You can reap the health advantages of cutting down on carbs -- like losing weight and balancing blood sugar -- and still keep up with your daily fiber. Getting plenty of dietary fiber is not optional if you want optimal health. Your body depends on fiber to help lower cholesterol, to keep your digestive tract moving and to feed the good bacteria in your gut. A low-carb diet won’t sabotage your fiber intake if you put a few key foods on the menu, such as berries, leafy greens and nuts.
Three Low-Carb Berries
The top two fruit choices, raspberries and blackberries, have 8 grams of fiber in a 1-cup serving. When you count net carbs -- total carbs minus fiber -- both choices end up with just 7 grams of net carbs. You could also go with strawberries, which have 3 grams of fiber and 10 grams of net carbs in a 1-cup serving. The net carbs you’ll get from these berries work well in a low-carb diet, but they’ll fill about half of the daily carb budget if you’re on a more restrictive low-carb diet.
All three berries are excellent sources of antioxidant vitamin C, which keeps your immune system, bones and skin healthy. They also deliver a big boost of another antioxidant -- manganese. Antioxidants neutralize reactive molecules in your body before they have the chance to damage healthy cells.
High-Fiber Green Vegetables
Raw veggies are great, but you’ll get more fiber from cooked vegetables. That's because they shrink during cooking, allowing you to fit more into a measuring cup. One cup of raw spinach or collard greens has 1 gram of fiber. Cook these greens, though, and their fiber content in a cup increases to 8 grams for collards and 4 grams for spinach. When you enjoy a cup of raw greens, you'll get a mere 1 gram of net carbohydrate and only 3 grams of net carbs in a cup of cooked greens.
Cooked artichoke hearts deliver 7 grams of fiber in 1/2 cup, but you’ll get about 3 grams of fiber in the same portion of cooked broccoli and Brussels sprouts. And no matter which of the three you choose, that 1/2-cup serving has just 3 grams of net carbs. Like the berries, these veggies are good sources of vitamin C. They also promote strong bones with plenty of vitamin K and, with folate, support metabolism of protein and DNA.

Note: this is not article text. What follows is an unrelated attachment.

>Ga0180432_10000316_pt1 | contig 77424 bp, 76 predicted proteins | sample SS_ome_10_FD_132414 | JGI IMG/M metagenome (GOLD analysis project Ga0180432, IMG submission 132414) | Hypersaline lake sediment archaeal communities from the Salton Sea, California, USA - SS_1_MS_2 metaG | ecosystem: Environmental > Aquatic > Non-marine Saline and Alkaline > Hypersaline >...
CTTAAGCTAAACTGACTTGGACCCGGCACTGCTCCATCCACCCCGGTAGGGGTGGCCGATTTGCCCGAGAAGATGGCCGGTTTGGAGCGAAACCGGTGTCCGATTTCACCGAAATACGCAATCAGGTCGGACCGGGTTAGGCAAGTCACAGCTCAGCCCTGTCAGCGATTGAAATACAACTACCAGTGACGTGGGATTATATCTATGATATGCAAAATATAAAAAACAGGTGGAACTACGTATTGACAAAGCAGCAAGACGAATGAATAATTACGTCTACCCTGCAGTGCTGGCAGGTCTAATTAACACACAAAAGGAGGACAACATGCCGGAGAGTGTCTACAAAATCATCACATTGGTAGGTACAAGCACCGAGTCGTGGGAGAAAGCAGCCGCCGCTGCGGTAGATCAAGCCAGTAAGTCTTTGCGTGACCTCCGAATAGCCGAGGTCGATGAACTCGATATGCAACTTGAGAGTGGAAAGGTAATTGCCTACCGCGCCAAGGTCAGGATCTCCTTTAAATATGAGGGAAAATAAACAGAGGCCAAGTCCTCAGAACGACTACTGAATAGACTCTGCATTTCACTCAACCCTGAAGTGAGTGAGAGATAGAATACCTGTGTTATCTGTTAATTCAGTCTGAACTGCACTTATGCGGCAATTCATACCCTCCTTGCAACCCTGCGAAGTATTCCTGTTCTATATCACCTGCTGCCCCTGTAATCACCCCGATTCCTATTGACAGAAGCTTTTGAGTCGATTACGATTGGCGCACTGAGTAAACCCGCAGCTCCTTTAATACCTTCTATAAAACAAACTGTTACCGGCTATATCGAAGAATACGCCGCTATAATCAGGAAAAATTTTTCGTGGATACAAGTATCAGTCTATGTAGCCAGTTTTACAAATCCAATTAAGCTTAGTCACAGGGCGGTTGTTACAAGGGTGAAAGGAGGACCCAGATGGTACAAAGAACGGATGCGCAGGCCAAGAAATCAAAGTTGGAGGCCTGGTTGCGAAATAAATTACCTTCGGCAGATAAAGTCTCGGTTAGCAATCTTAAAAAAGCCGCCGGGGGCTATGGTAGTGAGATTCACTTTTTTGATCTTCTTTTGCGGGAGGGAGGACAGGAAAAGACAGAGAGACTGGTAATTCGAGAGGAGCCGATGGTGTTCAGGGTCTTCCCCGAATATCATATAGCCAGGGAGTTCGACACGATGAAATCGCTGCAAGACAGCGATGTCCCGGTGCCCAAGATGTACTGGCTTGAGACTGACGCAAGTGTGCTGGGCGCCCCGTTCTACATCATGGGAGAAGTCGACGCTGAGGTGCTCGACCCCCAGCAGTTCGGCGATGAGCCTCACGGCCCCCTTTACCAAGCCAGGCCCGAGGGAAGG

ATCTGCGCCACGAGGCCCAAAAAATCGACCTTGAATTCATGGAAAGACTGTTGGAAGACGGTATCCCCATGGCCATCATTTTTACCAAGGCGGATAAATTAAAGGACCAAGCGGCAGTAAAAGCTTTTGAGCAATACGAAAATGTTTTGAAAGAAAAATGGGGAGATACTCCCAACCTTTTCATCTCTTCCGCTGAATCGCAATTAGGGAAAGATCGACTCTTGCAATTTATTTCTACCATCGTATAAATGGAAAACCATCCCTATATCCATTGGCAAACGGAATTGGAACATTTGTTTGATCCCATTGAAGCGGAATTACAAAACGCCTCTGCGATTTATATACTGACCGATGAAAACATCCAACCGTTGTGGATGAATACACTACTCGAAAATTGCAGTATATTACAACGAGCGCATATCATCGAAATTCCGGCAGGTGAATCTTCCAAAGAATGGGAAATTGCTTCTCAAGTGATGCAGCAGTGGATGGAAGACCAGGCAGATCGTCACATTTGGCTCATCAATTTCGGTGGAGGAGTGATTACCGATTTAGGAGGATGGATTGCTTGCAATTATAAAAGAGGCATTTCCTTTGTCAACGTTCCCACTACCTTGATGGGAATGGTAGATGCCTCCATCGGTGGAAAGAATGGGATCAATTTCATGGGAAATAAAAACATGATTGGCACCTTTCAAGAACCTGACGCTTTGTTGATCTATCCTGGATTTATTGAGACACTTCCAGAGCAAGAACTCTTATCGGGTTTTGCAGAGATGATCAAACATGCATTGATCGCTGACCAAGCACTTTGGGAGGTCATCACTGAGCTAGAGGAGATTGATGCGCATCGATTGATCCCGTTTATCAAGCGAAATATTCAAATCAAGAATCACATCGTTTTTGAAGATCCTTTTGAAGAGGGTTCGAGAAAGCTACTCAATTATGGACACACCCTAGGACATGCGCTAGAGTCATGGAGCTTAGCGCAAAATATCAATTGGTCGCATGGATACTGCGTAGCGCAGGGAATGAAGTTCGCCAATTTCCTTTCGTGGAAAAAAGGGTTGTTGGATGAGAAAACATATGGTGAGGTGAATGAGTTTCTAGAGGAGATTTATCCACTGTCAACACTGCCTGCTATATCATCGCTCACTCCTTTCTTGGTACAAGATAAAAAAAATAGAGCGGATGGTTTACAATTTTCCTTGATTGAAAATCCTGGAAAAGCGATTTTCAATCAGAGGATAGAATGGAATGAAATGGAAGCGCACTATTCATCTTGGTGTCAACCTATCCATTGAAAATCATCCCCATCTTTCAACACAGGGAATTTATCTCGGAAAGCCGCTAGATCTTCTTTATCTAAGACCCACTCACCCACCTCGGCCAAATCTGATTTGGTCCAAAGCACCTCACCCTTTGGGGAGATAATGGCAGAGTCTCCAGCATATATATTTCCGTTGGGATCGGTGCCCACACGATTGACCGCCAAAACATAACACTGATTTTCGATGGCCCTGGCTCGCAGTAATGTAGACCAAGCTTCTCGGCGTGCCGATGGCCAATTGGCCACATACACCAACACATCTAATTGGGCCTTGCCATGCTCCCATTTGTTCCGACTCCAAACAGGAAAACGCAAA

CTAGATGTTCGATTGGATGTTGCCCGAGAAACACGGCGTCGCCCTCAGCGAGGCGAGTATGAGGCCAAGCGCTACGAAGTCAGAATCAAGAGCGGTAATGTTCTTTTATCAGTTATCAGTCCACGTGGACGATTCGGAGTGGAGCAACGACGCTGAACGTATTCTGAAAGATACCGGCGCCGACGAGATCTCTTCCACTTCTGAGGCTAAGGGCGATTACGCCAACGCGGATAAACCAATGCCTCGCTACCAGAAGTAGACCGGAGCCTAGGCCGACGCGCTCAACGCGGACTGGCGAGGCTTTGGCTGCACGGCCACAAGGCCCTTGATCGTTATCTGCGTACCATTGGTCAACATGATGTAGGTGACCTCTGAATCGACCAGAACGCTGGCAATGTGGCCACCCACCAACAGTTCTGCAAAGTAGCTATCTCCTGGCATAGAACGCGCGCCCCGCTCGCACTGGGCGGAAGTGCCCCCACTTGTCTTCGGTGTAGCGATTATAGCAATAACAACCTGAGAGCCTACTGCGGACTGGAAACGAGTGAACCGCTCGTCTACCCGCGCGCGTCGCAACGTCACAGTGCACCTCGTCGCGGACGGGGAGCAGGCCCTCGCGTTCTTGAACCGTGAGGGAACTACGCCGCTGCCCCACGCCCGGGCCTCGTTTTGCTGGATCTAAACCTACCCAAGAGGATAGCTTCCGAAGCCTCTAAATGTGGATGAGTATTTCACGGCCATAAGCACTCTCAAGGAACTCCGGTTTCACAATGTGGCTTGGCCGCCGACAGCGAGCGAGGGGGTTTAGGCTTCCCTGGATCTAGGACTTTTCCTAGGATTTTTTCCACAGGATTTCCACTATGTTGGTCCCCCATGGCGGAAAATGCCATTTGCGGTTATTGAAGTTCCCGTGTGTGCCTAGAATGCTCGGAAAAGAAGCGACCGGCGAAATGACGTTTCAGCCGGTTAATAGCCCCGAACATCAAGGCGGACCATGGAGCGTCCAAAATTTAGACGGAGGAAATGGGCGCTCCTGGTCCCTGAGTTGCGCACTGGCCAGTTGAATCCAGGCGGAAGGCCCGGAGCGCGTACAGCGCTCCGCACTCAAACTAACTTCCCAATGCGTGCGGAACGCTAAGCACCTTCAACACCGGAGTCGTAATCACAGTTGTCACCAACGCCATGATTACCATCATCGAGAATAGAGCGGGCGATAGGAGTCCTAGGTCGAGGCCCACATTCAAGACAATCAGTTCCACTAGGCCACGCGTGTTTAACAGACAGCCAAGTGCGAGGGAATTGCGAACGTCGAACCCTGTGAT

Nuts and Seeds Work in Small Amounts
Good news -- you can add some crunch to your diet and up your fiber intake at the same time. Toasted sesame seed kernels make a great choice, with 5 grams of fiber and only 4 grams of net carbs in a 1-ounce serving. Roasted pumpkin seeds also have 5 grams of fiber in 1 ounce, but you’ll get double the carbs.
Nuts are on the menu, too. A 1-ounce serving of almonds contains 4 grams of fiber, while pistachios, hazelnuts and pecans all have 3 grams. They’re all low in carbs, but pecans shine with just 1 net carb. With 2 net carbs, hazelnuts and almonds aren't far behind, while pistachios deliver 5 net carbs per ounce.
Your heart will benefit from the cholesterol-lowering fats in nuts and seeds, but keep in mind that it's easy to eat too many. To make sure you don't overdo your carb budget, measure your servings or simply use nuts and seeds as a garnish.
Preparation Tips for Boosting Fiber
Most adults get just 17 grams of dietary fiber daily, while the recommended daily intake is 25 grams for women and 38 grams for men. Combine high-fiber foods with other sources of protein and fat to infuse your low-carb diet with more fiber.
Sprinkle sesame seeds or roasted pumpkin seeds over a salad or add them to cooked spinach or broccoli. Blend sesame seeds into a paste and use it to make hummus or a salad dressing. Most people associate raspberries and blackberries with sweet desserts, but they can be mixed into a vinaigrette for your salad or used as a glaze for chicken. Just combine berries with balsamic vinegar, a touch of olive oil, shallots and seasonings such as fresh ginger, then drizzle it over chicken. Create a quick, high-fiber meal by stir-frying broccoli, spinach and sesame seeds, or pecans and artichoke hearts.
- HealthAliciousNess: Nutrient Facts Comparison Tool: Raspberries, Blackberries, Strawberries
- Oregon State University, Linus Pauling Institute: Manganese
- HealthAliciousNess: Nutrient Facts Comparison Tool: Collards
- HealthAliciousNess: Nutrient Facts Comparison Tool: Spinach
- HealthAliciousNess: Nutrient Facts Comparison Tool: Artichokes, Broccoli, Brussels Sprouts
- HealthAliciousNess: Nutrient Facts Comparison Tool: Sesame Seeds, Pumpkin Seeds
- University of Michigan Health System: Healthy Nuts, Go Nuts
- Journal of the Academy of Nutrition and Dietetics: Position of the Academy of Nutrition and Dietetics: Health Implications of Dietary Fiber
- Harvard School of Public Health: Vitamin K
- Oregon State University, Linus Pauling Institute: Folate